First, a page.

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Drive Profitability In Your Organisation with Data and Social Strategies

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A presentation to the MAtes of Melbourne, IT Dees group on how organisations can use their data combined with social media to drive profitability

A presentation to the MAtes of Melbourne, IT Dees group on how organisations can use their data combined with social media to drive profitability

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Drive Profitability In Your Organisation with Data and Social StrategiesDrive Profitability In Your Organisation with Data and Social Strategies Presentation Transcript

  • Drive Profitability In Your Organisation with Data and Social Strategies
    Mates of Melbourne , 15th April 2011
    Phillip Dooley and Fergal Coleman
    Twitter @symphony3think
    www.symphony3.com/MOM
    www.symphony3.com
  • Business Dimensions
    People Needs
    Why We Exist
    (What we offer)
    Financial Sustainability
    How We do It
    (Our Departments or Functions)
    Building Blocks
    (IT, Data, Standards, People etc)
  • Stages of Communication
    People Needs
    Above the line advertising is telling people what they need en mass.
    Below the line activity is individually telling them what they need.
    Smart analysis understands their needs from their behaviour
    Social media is where they proactively tell us what they want. All we have to do is listen.
    Why We Exist
    (What we offer)
  • What does address tell us?
    Map your customers or members and compare them to external datasets
  • What does their address tell us?
  • Birds of a feather flock together
  • An example of a future market - Cemetery
  • What does address tell us?
    We can predict behaviour by address.
    The likelihood of joining a footy club.
    The likelihood of becoming a customer.
    Areas where we should have more customers.
  • We can work out the probability of being a club member
  • 5-9 year olds in house and a club supporter
  • Probability of being a member and spending on a product
  • Auto Sponsor Potential… (example only)
    High density, top 10% car spend, close to Dealer
  • What does behaviour tell us?
    Do you know when and what they spend – loyalty club?
    Do you know when they attend - Turnstile Data
  • Market Penetration
  • 15
    Introduction to RFM
    What is RFM?
    “RFM analysis is a very old and very powerful method of coding existing customers. It is used to predict response, average order size and other factors.”
    • RFM provides a method for determining who is likely to respond, and who is unlikely to respond to a particular offer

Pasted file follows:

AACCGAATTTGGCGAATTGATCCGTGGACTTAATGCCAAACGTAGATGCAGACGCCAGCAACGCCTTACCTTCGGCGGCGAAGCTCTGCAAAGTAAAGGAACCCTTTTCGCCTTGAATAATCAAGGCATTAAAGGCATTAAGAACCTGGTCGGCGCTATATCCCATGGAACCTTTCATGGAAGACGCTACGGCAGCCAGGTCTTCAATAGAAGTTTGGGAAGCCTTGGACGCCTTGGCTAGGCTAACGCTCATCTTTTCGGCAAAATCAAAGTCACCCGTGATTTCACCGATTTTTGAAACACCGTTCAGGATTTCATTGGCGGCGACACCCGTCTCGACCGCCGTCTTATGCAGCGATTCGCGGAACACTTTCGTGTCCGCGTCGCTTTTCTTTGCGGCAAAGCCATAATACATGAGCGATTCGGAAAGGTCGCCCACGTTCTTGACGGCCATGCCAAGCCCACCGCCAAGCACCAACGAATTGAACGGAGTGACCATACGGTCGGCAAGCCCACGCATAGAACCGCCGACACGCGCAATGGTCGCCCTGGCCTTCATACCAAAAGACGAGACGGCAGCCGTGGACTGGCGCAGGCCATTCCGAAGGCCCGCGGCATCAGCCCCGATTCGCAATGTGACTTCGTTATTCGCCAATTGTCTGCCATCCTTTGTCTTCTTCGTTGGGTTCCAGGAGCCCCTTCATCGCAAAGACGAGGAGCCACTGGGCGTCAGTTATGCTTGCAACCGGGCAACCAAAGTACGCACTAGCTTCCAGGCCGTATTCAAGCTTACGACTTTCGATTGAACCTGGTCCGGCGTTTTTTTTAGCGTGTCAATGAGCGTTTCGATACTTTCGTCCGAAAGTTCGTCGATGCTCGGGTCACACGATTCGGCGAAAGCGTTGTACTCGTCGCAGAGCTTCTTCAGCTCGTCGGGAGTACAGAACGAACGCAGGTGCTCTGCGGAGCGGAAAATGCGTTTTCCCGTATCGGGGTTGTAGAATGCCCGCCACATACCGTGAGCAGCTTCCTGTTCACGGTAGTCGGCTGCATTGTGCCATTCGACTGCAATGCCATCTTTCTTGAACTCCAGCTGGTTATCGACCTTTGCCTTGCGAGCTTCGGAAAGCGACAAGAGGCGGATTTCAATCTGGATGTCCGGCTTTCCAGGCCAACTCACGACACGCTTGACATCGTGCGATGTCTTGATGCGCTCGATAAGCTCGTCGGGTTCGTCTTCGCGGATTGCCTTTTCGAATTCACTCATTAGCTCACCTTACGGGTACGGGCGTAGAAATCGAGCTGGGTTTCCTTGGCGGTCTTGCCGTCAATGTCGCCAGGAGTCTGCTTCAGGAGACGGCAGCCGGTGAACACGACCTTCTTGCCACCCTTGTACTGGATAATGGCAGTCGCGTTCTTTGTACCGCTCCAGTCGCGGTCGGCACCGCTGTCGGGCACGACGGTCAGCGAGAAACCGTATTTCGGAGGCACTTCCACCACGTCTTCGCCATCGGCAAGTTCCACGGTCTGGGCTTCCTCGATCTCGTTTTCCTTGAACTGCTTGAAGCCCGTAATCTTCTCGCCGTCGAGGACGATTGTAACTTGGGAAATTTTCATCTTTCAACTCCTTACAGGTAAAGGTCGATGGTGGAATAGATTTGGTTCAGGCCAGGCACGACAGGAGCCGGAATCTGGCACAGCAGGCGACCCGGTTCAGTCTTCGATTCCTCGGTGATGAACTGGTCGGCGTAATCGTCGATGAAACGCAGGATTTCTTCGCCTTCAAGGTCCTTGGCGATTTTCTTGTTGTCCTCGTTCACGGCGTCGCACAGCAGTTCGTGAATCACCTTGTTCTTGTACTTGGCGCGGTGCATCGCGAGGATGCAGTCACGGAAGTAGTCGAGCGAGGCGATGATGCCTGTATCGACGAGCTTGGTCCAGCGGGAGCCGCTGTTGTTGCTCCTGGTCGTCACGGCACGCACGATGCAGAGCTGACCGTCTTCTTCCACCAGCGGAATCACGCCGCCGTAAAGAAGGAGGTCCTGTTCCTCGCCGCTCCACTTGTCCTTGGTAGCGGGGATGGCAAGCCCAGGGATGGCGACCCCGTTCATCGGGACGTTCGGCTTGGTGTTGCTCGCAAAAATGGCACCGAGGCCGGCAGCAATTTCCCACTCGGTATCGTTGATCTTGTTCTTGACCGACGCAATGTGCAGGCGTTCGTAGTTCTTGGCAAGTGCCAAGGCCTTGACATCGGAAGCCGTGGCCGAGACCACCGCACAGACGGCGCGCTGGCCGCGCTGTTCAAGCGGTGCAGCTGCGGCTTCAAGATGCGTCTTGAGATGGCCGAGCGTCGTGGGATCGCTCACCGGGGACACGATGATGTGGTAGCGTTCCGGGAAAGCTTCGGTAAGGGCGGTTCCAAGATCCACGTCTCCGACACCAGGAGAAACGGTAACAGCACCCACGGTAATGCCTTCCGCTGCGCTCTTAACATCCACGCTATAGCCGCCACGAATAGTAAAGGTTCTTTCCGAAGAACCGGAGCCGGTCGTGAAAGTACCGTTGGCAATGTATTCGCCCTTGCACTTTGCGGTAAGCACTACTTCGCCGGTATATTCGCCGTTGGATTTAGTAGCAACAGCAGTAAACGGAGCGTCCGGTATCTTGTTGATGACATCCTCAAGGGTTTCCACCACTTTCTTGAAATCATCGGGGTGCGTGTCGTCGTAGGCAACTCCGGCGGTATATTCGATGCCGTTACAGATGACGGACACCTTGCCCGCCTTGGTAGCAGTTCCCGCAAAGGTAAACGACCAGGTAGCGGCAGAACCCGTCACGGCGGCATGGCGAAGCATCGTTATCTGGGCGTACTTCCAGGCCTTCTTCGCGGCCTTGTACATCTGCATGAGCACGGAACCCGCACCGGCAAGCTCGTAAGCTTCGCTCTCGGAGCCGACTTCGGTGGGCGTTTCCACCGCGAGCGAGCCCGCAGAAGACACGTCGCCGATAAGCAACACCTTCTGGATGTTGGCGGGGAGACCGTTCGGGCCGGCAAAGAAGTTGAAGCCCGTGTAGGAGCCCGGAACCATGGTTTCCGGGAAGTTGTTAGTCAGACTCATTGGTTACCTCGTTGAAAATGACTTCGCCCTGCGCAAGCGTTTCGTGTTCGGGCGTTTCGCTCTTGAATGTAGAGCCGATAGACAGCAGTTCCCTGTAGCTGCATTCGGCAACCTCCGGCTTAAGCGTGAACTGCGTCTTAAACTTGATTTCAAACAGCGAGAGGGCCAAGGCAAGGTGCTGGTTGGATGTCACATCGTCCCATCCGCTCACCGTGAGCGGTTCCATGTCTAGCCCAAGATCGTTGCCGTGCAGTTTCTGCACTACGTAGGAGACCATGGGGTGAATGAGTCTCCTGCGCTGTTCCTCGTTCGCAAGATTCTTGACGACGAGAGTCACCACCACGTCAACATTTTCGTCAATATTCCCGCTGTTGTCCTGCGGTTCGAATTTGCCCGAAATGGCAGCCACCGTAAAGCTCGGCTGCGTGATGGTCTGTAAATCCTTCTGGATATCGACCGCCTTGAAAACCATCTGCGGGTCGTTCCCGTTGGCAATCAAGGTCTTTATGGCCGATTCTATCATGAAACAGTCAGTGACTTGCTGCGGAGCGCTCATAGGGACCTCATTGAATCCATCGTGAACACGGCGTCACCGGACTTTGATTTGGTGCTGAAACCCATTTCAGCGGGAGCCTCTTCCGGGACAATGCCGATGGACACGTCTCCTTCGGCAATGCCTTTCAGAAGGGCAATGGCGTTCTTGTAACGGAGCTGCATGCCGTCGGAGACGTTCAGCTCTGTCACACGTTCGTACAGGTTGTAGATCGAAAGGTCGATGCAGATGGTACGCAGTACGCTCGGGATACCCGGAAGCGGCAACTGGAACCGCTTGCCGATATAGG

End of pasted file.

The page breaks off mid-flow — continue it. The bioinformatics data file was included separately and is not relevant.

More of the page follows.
• RFM predicts the return on a direct marketing action
  • 17
    How Does RFM work ?
    R stands for Recency which is the most powerful predictor of customer response.
    People who have just bought from you are much more likely to respond to a new offer than people who brought from you a long time ago.
  • 18
    How Does RFM work ?
    F stands for Frequency. Which has been defined as the number of times that a customer has made a purchase from you.
    Frequent buyers respond better than infrequent buyers.
  • 19
    How Does RFM work ?
    M stands for MonetaryAnalysis
    It involves categorizing all customers by the total amount that they have purchased (per month, year) and sorting all customers by that amount.
  • 20
    Break even per RFM Cell
    This slide highlights the breakeven point for a mail out.
  • RFM principals can tell us:
    Which customers will leave in the future.
    Which customers will buy even without marketing.
    Which customers are becoming more loyal
    Which customers are becoming less loyal
    WE used RFM principals to predict which club members would not renew their membership
    The principals worked backwards but was still highly reliable
  • Likelihood to not renew membership in 12 months time
    Score Identifies At Risk Members
    100%
    80%
    60%
    % that rejoin
    40%
    % that leave
    20%
    0%
    1
    2
    3
    4
    5
    6
    7
    8
    9
    10
    Member Retention/Churn Segments
  • How do we know it works
    We allocated a score from 1 to 10 to the whole club.
    We kept half of the 1’s as a control group.
    We sent the other half a “Thank you” letter.
    We didn’t sell or ask for any money
    We concentrated on building a sense of community
    We looked at who did not renew 12 months later.
    The renewal rate for the group approximately doubled when compared to the control group.
    WE used similar principals to increase profit from a raffle ticket campaign by 38%
  • Smart analysis understands their needs from their behaviour
    People Needs – Which need does footy meet
    HIGHER ATTENDANCE
    Entertainment and Spectacle
    Ritual and Ceremony
    HIGH CLUB LOYALTY
    Escape Experience
    DON’T CARE WHO WINS
    Personal Identification
    Aesthetic Pleasure
    Cultural Integration
    (A sense of belonging)
  • Smart analysis understands their needs from their behaviour
    People Needs – Which need does footy meet
    HIGHER ATTENDANCE
    Only Attend nominated club
    >3 matches
    Attends own plus
    less other clubs
    Attends more other clubs
    than own club
    DON’T CARE WHO WINS
    Attend Own
    Team 3 or less times
    HIGH CLUB LOYALTY
    Occasionally go anywhere
    No Attendance
  • What can we do with this?:
    We match the product to peoples needs.
    We run focus groups for each segment.
    Not all of our members appreciate a free scarf and beanie.
    A small thank you goes a long way.
    How has it changed the product ?
    Close spectacular games are as important as who plays.
    Big crowds create more big crowds.
    We have a club with no team?
  • Online Community Feedback
  • Revolution